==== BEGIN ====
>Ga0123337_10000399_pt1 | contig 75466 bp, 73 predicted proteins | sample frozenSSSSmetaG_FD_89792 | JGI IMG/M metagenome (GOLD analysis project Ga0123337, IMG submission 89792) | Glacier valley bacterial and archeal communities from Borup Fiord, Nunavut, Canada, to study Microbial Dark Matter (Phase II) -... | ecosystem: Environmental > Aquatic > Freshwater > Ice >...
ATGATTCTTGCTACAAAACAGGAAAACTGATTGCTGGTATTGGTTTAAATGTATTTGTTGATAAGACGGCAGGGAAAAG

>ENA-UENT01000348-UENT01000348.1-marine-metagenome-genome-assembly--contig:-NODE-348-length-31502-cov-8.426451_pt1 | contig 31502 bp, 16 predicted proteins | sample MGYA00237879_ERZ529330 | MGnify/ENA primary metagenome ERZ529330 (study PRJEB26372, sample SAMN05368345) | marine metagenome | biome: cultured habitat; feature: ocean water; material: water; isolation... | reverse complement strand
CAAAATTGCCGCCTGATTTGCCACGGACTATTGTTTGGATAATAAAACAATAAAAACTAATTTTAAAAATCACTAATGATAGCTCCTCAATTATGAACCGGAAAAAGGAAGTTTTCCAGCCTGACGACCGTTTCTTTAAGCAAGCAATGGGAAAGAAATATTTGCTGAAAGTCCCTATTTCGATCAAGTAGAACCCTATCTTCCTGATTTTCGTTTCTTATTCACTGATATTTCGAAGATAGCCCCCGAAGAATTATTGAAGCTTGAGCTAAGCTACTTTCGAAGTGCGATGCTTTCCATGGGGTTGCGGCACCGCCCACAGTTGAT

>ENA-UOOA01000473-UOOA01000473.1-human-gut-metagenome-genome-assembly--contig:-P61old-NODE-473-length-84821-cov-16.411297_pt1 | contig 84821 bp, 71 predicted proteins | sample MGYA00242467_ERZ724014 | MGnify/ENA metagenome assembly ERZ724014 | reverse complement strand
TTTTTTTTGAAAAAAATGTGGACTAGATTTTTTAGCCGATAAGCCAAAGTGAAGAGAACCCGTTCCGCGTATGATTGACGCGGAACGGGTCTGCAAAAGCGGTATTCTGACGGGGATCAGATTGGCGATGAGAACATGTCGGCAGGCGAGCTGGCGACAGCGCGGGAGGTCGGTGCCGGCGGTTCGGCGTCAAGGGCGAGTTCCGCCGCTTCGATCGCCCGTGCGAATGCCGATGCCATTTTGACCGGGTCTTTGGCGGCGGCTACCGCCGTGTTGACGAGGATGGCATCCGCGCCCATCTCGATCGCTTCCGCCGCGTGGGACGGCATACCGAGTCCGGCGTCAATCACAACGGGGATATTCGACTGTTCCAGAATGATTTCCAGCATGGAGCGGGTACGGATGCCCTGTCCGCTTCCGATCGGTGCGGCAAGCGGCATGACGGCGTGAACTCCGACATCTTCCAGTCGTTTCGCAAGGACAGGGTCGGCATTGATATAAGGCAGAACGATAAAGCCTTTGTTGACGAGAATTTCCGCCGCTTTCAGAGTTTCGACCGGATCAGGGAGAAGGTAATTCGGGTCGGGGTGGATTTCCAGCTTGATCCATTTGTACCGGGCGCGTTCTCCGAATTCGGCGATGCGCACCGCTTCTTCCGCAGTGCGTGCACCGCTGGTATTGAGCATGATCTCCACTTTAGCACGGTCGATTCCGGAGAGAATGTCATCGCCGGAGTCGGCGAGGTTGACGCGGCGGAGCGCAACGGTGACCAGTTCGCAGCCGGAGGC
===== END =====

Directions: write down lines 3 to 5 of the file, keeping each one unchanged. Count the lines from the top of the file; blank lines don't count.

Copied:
>ENA-UENT01000348-UENT01000348.1-marine-metagenome-genome-assembly--contig:-NODE-348-length-31502-cov-8.426451_pt1 | contig 31502 bp, 16 predicted proteins | sample MGYA00237879_ERZ529330 | MGnify/ENA primary metagenome ERZ529330 (study PRJEB26372, sample SAMN05368345) | marine metagenome | biome: cultured habitat; feature: ocean water; material: water; isolation... | reverse complement strand
CAAAATTGCCGCCTGATTTGCCACGGACTATTGTTTGGATAATAAAACAATAAAAACTAATTTTAAAAATCACTAATGATAGCTCCTCAATTATGAACCGGAAAAAGGAAGTTTTCCAGCCTGACGACCGTTTCTTTAAGCAAGCAATGGGAAAGAAATATTTGCTGAAAGTCCCTATTTCGATCAAGTAGAACCCTATCTTCCTGATTTTCGTTTCTTATTCACTGATATTTCGAAGATAGCCCCCGAAGAATTATTGAAGCTTGAGCTAAGCTACTTTCGAAGTGCGATGCTTTCCATGGGGTTGCGGCACCGCCCACAGTTGAT

>ENA-UOOA01000473-UOOA01000473.1-human-gut-metagenome-genome-assembly--contig:-P61old-NODE-473-length-84821-cov-16.411297_pt1 | contig 84821 bp, 71 predicted proteins | sample MGYA00242467_ERZ724014 | MGnify/ENA metagenome assembly ERZ724014 | reverse complement strand